Hensman et al. (2015b) consider Markov chain Monte Carlo (MCMC) to sample the hyper-parameters. Here we simply maximize (15) to find the hyper-parameters and the inducing points. The reason for this is that in very large datasets MCMC is not expected to give much better results. We refer to the described approach as VI. The objective in (15) contains a sum across the data instances. Thus, VI also allows for stochastic optimization and it results in the same cost as the proposed approach. However, the expectations in (15) must be approximated using one-dimensional quadratures. This is a drawback with respect to the proposed method which is free of any quadrature. Finally, there are some methods related to the VI approach just described. Dezfouli & Bonilla (2015) assume that can be a mixture of Gaussians, and Chai (2012) uses a soft-max likelihood (but does not consider stochastic optimization). Both works need to introduce extra approximations.

In the literature there are other research works addressing multi-class Gaussian process classification. Some examples include (Williams & Barber, 1998; Girolami & Rogers, 2006; Hernández-Lobato et al., 2011; Henao & Winther, 2012; Riihimäki et al., 2013). These works employ expectation propagation, variational inference or the Laplace approximation to approximate the computations. Nevertheless, the corresponding estimate of the log-marginal-likelihood cannot be expressed as a sum across the data instances. This avoids using efficient techniques for optimization based on stochastic gradients. Thus, one cannot address very large datasets with these methods.

4 Experiments

We evaluate the performance of the method proposed in Section 2.2. We consider two versions of it. A first one, using expectation propagation (EP). A second, using the memory efficient stochastic EP (SEP). EP and SEP are compared with the methods described in Section 3. Namely, GFITC and VI. All methods are codified in the R language (the source code is in the supplementary material), and they consider the same initial values for the model hyper-parameters (including the inducing points, that are chosen at random from the training instances). The hyper-parameters are optimized by maximizing the estimate of the marginal likelihood. A Gaussian covariance function with automatic relevance determination, an amplitude parameter and an additive noise parameter is employed.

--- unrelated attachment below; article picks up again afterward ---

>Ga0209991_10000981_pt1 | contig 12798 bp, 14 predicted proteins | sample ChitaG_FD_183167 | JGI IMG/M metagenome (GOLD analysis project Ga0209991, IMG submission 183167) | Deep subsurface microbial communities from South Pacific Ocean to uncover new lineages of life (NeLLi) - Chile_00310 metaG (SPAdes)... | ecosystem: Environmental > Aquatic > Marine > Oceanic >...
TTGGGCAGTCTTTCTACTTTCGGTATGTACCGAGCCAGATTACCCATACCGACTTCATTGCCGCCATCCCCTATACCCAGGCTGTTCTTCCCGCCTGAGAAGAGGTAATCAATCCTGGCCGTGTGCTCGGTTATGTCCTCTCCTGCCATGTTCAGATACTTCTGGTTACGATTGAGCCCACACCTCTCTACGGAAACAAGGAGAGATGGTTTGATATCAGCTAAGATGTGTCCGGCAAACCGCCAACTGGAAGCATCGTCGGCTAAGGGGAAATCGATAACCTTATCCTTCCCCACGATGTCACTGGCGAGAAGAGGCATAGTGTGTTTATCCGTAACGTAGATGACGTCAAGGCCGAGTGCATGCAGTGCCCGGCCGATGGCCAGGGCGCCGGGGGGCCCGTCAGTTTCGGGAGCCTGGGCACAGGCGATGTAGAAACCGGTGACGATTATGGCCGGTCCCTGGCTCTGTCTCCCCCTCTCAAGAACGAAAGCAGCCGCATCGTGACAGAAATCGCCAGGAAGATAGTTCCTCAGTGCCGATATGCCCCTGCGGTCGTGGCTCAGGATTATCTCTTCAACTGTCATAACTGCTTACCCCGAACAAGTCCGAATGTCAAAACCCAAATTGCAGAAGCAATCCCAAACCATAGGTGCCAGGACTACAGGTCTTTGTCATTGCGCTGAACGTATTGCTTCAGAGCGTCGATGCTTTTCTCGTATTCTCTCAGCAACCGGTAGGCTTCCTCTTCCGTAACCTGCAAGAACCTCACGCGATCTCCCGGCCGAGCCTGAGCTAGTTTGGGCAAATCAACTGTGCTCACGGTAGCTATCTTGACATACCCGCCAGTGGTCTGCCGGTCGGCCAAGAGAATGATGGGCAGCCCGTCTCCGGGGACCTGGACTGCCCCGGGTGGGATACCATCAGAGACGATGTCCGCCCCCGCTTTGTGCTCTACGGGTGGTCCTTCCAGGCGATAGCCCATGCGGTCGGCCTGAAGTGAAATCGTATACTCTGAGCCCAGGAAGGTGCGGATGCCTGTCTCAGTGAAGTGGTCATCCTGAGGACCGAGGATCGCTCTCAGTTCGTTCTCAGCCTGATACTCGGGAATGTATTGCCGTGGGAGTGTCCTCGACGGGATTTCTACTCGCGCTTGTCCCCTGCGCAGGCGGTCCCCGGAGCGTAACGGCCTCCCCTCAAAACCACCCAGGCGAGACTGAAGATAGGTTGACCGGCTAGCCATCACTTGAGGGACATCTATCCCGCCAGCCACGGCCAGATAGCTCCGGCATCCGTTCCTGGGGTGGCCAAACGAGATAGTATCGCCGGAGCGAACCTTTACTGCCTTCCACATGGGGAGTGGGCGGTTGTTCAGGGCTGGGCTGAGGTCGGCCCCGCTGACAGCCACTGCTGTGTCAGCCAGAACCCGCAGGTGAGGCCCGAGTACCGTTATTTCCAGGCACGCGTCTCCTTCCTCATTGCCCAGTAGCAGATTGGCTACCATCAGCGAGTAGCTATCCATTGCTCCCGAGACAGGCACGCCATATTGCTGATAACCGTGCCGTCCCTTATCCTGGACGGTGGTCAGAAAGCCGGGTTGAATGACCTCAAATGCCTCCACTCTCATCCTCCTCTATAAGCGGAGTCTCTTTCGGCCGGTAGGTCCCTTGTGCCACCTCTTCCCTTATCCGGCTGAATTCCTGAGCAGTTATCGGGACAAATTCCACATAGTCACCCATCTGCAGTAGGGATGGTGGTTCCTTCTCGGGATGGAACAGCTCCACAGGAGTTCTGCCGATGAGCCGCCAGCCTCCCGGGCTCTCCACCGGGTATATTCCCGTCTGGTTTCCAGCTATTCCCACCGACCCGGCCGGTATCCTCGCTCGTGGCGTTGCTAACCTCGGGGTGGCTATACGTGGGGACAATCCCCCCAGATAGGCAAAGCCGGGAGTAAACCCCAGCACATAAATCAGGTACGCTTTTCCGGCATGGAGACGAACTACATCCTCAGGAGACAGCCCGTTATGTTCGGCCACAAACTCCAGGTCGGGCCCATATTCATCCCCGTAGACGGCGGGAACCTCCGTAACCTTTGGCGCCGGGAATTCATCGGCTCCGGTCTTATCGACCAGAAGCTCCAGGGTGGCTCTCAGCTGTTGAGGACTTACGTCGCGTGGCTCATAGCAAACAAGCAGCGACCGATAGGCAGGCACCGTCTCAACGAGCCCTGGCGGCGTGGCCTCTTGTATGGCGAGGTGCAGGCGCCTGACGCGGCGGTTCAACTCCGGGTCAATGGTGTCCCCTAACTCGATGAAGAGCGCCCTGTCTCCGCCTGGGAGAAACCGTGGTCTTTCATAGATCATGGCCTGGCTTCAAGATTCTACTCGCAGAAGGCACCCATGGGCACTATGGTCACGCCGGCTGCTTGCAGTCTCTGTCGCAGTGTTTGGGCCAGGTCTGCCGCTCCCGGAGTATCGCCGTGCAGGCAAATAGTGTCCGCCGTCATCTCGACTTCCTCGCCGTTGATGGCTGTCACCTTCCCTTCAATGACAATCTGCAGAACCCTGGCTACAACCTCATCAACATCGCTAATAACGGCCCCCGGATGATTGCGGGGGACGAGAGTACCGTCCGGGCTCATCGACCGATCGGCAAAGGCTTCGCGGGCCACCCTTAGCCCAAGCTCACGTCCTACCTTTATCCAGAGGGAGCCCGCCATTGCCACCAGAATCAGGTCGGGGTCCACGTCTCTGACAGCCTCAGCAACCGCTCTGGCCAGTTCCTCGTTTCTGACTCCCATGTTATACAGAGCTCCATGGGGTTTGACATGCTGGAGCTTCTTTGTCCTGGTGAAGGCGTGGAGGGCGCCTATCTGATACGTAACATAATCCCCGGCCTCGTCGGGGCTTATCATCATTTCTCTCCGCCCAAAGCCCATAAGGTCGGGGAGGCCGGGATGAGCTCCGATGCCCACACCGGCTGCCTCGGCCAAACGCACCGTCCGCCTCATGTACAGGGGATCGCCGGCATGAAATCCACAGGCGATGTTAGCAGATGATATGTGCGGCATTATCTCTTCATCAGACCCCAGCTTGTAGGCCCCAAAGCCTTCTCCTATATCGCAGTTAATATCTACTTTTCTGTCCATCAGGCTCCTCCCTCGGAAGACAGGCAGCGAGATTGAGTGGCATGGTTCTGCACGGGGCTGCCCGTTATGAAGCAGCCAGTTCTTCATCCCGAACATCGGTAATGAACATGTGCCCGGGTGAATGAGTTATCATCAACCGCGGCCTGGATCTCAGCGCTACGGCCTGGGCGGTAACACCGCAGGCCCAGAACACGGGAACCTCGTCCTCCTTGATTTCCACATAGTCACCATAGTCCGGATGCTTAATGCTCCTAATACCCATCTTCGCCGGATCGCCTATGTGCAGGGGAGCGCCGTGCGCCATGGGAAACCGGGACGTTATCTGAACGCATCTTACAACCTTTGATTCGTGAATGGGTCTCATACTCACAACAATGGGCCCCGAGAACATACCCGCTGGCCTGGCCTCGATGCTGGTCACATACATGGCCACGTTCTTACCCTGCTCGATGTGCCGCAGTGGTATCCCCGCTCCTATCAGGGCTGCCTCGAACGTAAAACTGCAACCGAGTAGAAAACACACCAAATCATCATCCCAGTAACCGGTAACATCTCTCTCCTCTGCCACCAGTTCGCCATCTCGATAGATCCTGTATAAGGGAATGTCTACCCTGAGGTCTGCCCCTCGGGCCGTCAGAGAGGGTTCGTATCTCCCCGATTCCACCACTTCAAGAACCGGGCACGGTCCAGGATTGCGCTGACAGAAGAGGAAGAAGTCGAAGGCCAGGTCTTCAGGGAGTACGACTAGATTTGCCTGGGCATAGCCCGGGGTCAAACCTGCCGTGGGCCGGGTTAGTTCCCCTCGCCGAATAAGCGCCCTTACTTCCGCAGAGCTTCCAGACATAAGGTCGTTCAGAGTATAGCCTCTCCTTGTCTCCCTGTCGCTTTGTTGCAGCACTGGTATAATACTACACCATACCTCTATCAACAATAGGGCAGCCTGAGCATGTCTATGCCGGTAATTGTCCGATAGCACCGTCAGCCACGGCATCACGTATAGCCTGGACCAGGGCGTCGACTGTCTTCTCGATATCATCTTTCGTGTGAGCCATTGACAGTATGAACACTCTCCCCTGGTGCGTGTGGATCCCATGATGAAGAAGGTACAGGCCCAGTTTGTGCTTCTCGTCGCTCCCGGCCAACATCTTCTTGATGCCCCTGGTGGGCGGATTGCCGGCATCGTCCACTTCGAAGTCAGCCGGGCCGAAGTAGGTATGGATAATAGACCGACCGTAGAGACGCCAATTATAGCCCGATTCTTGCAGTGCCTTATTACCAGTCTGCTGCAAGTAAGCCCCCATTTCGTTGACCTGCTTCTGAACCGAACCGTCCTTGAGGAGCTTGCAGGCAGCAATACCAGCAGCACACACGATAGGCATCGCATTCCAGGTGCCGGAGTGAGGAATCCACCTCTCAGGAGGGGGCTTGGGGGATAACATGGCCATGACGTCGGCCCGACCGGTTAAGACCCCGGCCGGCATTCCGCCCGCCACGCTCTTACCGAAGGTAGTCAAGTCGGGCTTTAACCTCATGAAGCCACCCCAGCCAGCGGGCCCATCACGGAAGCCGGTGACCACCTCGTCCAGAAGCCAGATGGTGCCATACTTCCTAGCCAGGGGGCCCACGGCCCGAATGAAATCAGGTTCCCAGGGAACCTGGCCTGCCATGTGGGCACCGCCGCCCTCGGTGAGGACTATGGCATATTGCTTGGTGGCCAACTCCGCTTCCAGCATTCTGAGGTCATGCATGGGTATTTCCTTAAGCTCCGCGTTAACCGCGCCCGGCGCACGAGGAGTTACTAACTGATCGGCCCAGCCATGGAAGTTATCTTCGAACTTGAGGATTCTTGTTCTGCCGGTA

4.1 Performance on Datasets from the UCI Repository

We evaluate the performance of each method on 8 datasets from the UCI repository (Lichman, 2013). The characteristics of the datasets are displayed in Table 1. We use batch training in each method (i.e., we go through all the data to compute the gradients). Batch training does not scale to large datasets. However, it is preferred on small datasets like the ones considered here. We use 90% of the data for training and 10% for testing, expect for Satellite which is fairly big, where we use 20% for training and 80% for testing. In Waveform, which is synthetic, we generate 1000 instances and split them in 30% for training and 70% for testing. Finally, in Vowel we consider only the points that belong to the 6 first classes. All methods are trained for 250 iterations using gradient ascent (GFITC and VI use l-BFGS, EP and SEP use an adaptive learning rate described in the supplementary material). We consider three values for , the number of inducing points. Namely , and of the number of training instances. We report averages over 20 repetitions of the experiments.

Dataset #Instances #Attributes #Classes
Glass 214 9 6
New-thyroid 215 5 3
Satellite 6435 36 6
Svmguide2 391 20 3
Vehicle 846 18 4
Vowel 540 10 6
Waveform 1000 21 3
Wine 178 13 3
Table 1: Characteristics of the datasets from the UCI Repository.